Rallycross is a perfect sport for the modern television age. It features short, sharp races that virtually ensure non-stop excitement. It features hugely powerful four-wheel-drive cars, which can be driven at crowd-pleasingly lurid angles. And it features action-packed courses, that mix jumps, bumps, gravel and asphalt sections.
In short, rallycross is pretty spectacular stuff. And that’s because it was designed for television, albeit back in 1967. On February 4 of that year, the first rallycross event was held at Lydden Hill in Kent, to fill some airtime on ITV’s World of Sport programme. A fusion of racing and rallying, it was fitting the inaugural rallycross event was won by Vic Elford, one of motorsport’s greatest all-rounders. Elford convinced Porsche to loan him a 911 from a nearby showroom, drove it to the Kent track and won. He would go on to race in Formula One and sportscars, and won the Monte Carlo Rally in 1968.
Rallycross grew quickly, and in the UK became a staple of BBC Grandstand, in the 1970s and 1980s. But it has faded since then. The on-track product remained spectacular and it had pockets of support – particularly in Scandinavia – but the huge potential of the sport wasn’t being realised.
That is quickly changing – and 2014 could be the year the sport realises that potential. Major sports and media business IMG spotted the potential of rallycross, and last year snapped up the promotional rights to the FIA European Rallycross Championship.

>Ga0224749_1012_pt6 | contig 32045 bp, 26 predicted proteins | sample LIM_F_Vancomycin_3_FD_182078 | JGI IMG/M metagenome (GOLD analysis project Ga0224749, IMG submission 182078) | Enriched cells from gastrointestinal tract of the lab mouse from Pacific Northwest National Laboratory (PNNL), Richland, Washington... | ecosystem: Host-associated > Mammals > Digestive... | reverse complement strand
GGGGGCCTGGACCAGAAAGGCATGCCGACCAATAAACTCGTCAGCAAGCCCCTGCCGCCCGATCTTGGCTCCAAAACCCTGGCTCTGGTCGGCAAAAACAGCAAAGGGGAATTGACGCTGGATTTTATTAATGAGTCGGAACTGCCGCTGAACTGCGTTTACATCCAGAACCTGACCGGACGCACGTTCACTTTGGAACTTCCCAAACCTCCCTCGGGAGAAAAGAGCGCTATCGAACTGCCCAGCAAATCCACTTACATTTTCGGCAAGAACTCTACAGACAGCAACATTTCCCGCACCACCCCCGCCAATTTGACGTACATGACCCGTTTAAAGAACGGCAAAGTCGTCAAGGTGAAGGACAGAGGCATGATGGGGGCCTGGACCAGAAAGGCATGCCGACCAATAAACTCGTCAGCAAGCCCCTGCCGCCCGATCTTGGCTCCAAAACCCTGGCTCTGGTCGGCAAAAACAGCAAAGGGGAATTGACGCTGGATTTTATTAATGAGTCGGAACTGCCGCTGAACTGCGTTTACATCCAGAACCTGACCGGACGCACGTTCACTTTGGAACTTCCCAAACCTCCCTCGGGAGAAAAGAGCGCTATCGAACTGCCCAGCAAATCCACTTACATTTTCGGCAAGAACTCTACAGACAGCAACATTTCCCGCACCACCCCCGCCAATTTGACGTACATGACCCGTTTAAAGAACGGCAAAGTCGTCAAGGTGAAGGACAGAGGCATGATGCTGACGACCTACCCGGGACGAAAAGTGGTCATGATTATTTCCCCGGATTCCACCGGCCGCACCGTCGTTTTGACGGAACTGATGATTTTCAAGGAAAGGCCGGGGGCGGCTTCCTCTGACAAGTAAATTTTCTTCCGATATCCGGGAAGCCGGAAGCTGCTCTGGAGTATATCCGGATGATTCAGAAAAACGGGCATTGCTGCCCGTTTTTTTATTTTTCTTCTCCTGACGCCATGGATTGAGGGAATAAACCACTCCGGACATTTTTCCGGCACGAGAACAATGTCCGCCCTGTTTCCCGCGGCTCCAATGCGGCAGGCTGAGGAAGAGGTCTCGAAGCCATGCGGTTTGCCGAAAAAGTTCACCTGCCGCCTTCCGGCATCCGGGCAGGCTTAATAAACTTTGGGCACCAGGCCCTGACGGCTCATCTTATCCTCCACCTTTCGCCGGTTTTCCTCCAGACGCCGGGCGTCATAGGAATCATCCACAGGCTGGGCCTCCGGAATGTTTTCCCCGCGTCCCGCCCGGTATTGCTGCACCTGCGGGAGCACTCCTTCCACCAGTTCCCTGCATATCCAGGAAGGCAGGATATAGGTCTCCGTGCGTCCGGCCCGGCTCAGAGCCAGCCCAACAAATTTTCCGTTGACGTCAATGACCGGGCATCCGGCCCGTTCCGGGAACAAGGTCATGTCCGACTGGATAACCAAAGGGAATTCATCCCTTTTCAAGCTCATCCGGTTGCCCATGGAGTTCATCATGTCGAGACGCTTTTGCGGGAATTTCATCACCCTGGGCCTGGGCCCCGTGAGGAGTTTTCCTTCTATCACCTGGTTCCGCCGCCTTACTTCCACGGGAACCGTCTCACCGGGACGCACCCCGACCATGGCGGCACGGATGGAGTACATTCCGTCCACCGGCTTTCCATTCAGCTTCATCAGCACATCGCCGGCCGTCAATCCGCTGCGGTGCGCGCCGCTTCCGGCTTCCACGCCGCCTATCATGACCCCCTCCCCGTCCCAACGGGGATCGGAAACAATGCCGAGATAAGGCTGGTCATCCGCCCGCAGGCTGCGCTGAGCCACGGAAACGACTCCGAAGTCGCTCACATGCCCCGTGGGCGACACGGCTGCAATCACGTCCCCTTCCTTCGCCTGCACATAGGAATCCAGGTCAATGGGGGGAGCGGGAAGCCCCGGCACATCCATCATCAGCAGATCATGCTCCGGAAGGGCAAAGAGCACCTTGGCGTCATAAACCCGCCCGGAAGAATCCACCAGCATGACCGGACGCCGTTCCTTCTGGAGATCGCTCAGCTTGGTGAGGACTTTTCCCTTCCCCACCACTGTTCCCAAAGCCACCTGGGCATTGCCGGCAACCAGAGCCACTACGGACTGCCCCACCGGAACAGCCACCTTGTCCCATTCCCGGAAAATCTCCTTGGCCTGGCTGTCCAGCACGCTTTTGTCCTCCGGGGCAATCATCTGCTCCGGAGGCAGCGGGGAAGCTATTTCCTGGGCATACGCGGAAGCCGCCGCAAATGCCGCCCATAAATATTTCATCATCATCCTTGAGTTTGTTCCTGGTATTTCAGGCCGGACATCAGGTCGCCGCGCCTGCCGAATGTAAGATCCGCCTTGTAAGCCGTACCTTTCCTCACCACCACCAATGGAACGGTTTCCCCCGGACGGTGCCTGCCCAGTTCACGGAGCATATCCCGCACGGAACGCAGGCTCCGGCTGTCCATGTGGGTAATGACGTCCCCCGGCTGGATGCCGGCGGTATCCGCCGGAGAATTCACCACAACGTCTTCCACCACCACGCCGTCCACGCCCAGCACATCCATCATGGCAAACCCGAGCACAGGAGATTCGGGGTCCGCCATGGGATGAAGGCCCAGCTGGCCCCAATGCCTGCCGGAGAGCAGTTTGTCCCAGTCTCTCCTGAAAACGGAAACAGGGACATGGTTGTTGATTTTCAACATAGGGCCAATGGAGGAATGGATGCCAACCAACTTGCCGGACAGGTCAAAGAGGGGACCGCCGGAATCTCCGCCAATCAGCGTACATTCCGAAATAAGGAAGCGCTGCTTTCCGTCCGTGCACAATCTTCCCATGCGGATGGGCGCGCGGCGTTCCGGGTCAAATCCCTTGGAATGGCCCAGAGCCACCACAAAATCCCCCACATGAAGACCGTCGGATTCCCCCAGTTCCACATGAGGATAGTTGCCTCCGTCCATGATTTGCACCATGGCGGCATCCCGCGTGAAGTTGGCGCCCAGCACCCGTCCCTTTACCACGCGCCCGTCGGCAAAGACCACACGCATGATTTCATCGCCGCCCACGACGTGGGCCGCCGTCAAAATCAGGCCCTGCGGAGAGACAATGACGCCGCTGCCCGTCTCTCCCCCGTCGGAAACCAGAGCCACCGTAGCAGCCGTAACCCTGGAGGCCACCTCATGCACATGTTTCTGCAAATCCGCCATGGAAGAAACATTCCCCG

It made an immediate impact, securing Monster Energy as a title sponsor and drew in star drivers including former World Rally champion Petter Solberg and guest stars such as Sébastien Loeb. Most importantly, it secured decent television deals and started streaming the sport on the internet.
The growth in the championship has been notable, and that was rewarded when the FIA handed IMG the rights to run a new World Rallycross Championship this year – one of just five world championships the FIA sanctions. That’s a huge step for the category.
Over in America there’s the Global Rallycross Championship. That series focuses on spectator friendly venues, and is closely tied to the X Games extreme sports event, which now includes both rally and rallycross events.
The American series has drawn in some big names from the world of extreme sports, including internet sensation Ken Block, motocross legend Travis Pastrana and stunt driver Tanner Foust - who this year will be driving a 560bhp Volkswagen Beetle.
The growth of both series has made rallycross a category that drivers and manufacturers aspire to compete in. In the last week, Peugeot has secured a tie-up with top team Kenneth Hansen Motorsport to run works-backed Peugeot 208 Superscars in the World Rallycross Championship, while Volkswagen is teaming with IndyCar Series squad Andretti Autosport to enter Beetles in the GRC.
The real key to the potential of rallycross are the truly spectacular 600bhp Supercars. I had a passenger ride in a VW Polo Supercar at Lydden Hill last year, and it was everything you’d expect: ridiculous acceleration, breathtaking cornering and painfully impressive braking. Truly spectacular: there’s a reason why more than two million people have watched Autocar’s drag race video featuring Liam Doran’s Citroen DS3 Supercar. They are cars people want to watch – and now they’re getting the chance to.